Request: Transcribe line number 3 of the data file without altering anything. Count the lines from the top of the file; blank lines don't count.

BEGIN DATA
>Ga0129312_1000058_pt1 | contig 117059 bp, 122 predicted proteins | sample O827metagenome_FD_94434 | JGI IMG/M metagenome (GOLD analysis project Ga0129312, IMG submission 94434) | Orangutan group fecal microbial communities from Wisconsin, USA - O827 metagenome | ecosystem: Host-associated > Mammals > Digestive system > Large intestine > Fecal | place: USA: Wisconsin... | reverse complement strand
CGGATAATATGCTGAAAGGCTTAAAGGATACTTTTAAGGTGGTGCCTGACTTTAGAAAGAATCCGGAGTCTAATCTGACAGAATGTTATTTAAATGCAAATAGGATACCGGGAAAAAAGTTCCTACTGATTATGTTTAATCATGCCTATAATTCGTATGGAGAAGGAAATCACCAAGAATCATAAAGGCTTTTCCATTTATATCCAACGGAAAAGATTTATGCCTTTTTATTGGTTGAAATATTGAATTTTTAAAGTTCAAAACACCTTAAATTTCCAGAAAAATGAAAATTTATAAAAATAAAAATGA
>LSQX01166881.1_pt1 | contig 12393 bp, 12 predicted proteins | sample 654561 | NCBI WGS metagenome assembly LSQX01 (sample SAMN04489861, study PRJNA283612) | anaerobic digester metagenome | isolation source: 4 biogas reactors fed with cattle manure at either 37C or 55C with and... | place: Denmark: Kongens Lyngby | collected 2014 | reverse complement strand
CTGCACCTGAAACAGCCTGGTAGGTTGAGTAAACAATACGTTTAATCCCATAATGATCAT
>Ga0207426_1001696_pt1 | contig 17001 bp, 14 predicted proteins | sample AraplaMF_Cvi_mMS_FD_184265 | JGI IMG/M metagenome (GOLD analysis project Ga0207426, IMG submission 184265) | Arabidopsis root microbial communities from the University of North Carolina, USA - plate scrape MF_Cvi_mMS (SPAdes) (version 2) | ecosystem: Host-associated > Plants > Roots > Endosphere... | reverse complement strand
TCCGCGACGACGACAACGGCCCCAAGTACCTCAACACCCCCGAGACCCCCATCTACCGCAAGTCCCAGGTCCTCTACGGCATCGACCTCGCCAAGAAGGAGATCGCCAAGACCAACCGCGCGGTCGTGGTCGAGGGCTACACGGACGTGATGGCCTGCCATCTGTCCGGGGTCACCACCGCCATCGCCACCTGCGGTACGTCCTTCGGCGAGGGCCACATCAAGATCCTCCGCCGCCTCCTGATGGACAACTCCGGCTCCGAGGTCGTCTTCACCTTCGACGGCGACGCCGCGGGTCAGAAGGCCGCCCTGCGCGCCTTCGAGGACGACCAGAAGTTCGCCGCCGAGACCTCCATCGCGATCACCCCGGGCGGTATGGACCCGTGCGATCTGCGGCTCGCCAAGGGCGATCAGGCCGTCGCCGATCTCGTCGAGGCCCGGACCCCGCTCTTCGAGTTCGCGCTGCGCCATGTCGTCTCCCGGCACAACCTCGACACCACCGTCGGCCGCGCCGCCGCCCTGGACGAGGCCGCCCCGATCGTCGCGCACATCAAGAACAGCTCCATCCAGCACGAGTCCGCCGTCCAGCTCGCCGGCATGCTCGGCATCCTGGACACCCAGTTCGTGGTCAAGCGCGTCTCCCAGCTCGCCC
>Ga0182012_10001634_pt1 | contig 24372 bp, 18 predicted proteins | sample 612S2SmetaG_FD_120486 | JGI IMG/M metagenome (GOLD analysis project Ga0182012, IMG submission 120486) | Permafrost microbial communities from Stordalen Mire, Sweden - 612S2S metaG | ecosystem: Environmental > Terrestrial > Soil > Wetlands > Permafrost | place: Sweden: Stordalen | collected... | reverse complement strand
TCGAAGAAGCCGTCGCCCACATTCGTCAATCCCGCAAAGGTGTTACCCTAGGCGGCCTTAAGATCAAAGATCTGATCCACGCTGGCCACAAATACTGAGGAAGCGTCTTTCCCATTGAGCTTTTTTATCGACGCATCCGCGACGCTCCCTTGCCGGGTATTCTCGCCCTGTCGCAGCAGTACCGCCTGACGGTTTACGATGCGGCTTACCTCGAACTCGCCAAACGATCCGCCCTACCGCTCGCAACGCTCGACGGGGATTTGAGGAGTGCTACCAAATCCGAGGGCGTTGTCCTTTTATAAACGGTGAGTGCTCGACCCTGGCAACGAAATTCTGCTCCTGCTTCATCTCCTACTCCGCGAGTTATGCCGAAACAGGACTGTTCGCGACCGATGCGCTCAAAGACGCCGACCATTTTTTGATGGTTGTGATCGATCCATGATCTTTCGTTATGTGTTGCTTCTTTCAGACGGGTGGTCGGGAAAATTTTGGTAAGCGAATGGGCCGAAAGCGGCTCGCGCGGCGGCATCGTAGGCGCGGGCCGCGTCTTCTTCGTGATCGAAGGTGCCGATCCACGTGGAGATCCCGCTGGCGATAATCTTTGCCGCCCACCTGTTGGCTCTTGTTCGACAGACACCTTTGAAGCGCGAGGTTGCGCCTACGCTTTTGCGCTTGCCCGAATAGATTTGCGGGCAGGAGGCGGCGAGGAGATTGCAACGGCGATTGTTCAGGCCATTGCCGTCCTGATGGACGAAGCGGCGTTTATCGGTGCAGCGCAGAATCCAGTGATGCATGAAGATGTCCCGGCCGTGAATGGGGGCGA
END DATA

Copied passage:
>LSQX01166881.1_pt1 | contig 12393 bp, 12 predicted proteins | sample 654561 | NCBI WGS metagenome assembly LSQX01 (sample SAMN04489861, study PRJNA283612) | anaerobic digester metagenome | isolation source: 4 biogas reactors fed with cattle manure at either 37C or 55C with and... | place: Denmark: Kongens Lyngby | collected 2014 | reverse complement strand